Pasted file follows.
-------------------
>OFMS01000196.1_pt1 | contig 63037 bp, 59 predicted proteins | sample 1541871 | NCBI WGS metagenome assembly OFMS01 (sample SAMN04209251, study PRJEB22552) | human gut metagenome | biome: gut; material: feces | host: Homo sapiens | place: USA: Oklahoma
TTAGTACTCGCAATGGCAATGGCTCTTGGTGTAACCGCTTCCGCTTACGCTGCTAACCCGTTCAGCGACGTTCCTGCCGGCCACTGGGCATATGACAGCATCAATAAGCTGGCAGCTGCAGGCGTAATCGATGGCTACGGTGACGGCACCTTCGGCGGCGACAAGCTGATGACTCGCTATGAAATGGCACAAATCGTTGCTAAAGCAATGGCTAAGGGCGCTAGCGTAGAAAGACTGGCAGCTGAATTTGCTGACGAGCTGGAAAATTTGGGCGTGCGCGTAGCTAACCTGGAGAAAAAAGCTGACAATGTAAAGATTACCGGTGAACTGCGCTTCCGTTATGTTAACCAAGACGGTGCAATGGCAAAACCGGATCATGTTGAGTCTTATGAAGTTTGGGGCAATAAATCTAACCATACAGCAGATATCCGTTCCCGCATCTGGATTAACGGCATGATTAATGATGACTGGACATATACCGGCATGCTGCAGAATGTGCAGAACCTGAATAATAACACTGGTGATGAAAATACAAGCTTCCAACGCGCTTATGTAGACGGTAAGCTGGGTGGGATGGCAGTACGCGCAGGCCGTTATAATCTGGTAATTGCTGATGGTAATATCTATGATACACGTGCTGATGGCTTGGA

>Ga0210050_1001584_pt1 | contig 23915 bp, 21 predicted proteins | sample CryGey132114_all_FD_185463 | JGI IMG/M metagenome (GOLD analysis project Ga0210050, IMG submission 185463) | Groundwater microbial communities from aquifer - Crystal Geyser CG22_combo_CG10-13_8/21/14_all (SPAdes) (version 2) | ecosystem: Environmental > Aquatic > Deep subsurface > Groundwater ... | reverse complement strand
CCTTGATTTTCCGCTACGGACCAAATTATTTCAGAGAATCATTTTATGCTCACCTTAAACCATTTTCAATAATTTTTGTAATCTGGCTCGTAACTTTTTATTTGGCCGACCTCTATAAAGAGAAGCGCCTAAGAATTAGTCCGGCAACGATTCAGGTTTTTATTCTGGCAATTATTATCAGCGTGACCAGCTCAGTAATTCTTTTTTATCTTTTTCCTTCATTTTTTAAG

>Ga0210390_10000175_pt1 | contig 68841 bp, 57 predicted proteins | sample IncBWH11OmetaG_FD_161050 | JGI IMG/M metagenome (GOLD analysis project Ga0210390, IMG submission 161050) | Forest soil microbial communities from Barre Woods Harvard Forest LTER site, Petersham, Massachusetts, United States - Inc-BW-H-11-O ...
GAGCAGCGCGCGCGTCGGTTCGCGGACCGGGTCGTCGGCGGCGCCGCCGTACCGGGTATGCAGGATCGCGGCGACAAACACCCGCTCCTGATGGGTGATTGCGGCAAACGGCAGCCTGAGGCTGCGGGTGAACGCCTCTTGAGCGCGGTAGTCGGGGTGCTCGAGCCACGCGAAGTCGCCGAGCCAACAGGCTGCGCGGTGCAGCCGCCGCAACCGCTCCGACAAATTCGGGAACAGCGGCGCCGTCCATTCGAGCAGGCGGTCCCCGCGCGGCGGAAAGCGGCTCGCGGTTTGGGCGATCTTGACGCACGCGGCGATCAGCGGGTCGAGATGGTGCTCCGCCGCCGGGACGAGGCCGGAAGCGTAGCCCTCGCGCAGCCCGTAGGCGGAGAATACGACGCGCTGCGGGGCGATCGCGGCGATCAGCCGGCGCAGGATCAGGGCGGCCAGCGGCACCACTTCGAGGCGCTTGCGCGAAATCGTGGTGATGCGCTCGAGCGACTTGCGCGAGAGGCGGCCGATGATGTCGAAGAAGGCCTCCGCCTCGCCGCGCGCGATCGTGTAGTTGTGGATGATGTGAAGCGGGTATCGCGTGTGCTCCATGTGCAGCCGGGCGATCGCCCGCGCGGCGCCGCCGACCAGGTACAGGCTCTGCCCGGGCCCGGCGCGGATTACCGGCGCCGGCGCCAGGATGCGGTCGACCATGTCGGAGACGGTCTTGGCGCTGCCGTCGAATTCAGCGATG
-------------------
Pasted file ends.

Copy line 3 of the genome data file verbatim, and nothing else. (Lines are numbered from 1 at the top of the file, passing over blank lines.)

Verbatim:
>Ga0210050_1001584_pt1 | contig 23915 bp, 21 predicted proteins | sample CryGey132114_all_FD_185463 | JGI IMG/M metagenome (GOLD analysis project Ga0210050, IMG submission 185463) | Groundwater microbial communities from aquifer - Crystal Geyser CG22_combo_CG10-13_8/21/14_all (SPAdes) (version 2) | ecosystem: Environmental > Aquatic > Deep subsurface > Groundwater ... | reverse complement strand